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J Card Fail. 2017 Apr;23(4):327-339. doi: 10.1016/j.cardfail.2017.01.004. Epub 2017 Jan 19.

Understanding the Epidemiology of Heart Failure to Improve Management Practices: An Asia-Pacific Perspective.

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Department of Cardiology, Subang Jaya Medical Centre, Subang Jaya, Malaysia. Electronic address:
Department of Medicine, University of Hong Kong, Queen Mary Hospital, Hong Kong, China.
Heart Failure Research Center, Division of Cardiology, Department of Internal Medicine, Chang Gung Memorial Hospital, Keelung; Chang Gung University College of Medicine, Taoyuan, Taiwan.
Department of Cardiology, Shanghai Institute of Cardiovascular Diseases, Zhongshan Hospital, Fudan University, Shanghai, China.
Department of Cardiology, National Heart Centre Singapore, Singapore.


Heart failure (HF) is a major global healthcare problem with an estimated prevalence of approximately 26 million. In Asia-Pacific regions, HF is associated with a significant socioeconomic burden and high rates of hospital admission. Epidemiological data that could help to improve management approaches to address this burden in Asia-Pacific regions are limited, but suggest patients with HF in the Asia-Pacific are younger and have more severe signs and symptoms of HF than those of Western countries. However, local guidelines are based largely on the European Society of Cardiology and American College of Cardiology Foundation/American Heart Association guidelines, which draw their evidence from studies where Western patients form the major demographic and patients from the Asia-Pacific region are underrepresented. Furthermore, regional differences in treatment practices likely affect patient outcomes. In the following review, we examine epidemiological data from existing regional registries, which indicate that these patients represent a distinct subpopulation of patients with HF. In addition, we highlight that patients with HF are under-treated in the region despite the existence of local guidelines. Finally, we provide suggestions on how data can be enriched throughout the region, which may positively affect local guidelines and improve management practices.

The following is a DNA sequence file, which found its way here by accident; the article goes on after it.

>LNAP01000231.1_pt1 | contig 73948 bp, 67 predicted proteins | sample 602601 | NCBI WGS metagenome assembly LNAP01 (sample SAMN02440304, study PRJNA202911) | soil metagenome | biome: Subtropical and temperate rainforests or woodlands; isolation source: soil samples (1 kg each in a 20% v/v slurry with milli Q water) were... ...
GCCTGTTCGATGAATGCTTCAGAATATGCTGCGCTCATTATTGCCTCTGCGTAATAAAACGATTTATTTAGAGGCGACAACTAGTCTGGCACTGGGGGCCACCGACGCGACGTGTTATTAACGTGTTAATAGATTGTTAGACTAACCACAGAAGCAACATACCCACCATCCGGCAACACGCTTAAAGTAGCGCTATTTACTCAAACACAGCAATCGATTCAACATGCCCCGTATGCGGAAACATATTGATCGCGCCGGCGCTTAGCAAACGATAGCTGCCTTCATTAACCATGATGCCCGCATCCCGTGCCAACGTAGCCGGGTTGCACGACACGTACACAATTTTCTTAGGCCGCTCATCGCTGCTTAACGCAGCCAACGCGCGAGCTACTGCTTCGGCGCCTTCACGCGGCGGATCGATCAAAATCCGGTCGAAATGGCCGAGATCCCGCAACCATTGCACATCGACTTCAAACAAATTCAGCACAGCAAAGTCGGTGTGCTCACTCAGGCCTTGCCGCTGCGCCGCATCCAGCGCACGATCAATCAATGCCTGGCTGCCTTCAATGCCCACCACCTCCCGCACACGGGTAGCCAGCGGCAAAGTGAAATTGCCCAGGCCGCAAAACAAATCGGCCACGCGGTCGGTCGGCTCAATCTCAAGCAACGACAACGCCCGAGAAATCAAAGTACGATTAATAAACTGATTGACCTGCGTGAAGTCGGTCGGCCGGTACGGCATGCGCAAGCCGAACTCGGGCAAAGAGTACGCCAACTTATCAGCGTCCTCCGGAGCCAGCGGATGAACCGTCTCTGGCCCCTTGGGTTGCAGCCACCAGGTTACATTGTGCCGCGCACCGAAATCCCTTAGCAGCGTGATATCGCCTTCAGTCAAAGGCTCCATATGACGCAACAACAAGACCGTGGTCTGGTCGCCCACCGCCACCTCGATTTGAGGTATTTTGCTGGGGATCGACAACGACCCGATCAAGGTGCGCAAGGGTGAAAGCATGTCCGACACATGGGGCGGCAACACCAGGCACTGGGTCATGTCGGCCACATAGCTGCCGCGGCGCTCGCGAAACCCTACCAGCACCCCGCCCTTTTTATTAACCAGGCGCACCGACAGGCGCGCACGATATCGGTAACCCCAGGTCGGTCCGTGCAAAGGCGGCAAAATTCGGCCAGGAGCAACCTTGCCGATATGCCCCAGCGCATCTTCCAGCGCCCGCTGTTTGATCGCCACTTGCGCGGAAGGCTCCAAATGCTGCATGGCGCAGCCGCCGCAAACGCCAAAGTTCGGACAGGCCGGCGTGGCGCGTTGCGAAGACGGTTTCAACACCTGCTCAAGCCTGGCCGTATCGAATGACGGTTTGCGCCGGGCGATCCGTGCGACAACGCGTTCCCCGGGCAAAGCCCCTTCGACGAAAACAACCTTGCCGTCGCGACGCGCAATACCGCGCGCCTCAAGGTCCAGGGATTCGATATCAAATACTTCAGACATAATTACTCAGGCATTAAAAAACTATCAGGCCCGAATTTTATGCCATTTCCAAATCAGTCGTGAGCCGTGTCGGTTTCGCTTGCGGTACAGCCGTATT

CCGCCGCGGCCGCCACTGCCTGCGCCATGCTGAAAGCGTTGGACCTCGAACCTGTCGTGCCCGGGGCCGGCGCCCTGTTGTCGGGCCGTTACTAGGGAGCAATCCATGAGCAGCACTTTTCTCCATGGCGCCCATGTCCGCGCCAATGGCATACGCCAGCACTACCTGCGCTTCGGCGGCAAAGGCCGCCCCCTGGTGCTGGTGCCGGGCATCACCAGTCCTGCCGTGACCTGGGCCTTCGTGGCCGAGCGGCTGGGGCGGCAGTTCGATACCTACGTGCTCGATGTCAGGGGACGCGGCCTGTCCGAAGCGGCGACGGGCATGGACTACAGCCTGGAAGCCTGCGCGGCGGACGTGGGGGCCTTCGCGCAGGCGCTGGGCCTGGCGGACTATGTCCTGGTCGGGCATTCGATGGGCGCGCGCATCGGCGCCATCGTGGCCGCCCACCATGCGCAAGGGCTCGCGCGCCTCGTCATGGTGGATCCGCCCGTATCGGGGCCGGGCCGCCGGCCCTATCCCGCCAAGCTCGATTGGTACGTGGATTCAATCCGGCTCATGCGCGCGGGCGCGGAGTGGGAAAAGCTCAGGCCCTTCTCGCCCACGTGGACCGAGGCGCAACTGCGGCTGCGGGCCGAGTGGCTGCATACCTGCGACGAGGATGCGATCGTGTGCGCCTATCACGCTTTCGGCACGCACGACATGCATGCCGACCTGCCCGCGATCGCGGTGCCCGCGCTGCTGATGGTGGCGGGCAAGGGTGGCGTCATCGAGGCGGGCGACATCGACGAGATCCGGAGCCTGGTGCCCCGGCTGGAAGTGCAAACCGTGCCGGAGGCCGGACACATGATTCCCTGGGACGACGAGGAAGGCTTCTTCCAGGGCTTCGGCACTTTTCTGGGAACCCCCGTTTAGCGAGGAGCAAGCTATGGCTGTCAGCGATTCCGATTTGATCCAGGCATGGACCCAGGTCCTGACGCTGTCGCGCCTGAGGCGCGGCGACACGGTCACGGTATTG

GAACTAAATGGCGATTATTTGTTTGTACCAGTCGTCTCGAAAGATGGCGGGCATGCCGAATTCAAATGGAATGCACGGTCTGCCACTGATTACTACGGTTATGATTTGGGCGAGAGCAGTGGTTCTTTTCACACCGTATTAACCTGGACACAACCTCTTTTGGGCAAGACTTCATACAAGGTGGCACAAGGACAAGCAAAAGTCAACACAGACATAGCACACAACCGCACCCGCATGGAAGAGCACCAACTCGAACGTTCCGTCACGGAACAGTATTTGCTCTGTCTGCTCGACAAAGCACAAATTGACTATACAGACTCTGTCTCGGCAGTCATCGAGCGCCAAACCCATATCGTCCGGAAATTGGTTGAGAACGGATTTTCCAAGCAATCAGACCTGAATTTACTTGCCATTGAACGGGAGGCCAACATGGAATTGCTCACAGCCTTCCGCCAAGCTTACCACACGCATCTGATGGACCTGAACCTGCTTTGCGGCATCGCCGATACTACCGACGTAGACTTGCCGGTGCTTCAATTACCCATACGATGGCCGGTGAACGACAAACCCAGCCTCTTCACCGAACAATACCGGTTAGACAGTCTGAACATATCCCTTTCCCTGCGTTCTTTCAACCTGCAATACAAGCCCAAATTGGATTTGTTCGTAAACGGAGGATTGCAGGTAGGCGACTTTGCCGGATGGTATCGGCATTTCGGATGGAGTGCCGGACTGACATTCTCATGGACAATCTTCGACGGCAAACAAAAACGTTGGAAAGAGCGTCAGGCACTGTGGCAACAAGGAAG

Asia-Pacific; epidemiology; heart failure; management

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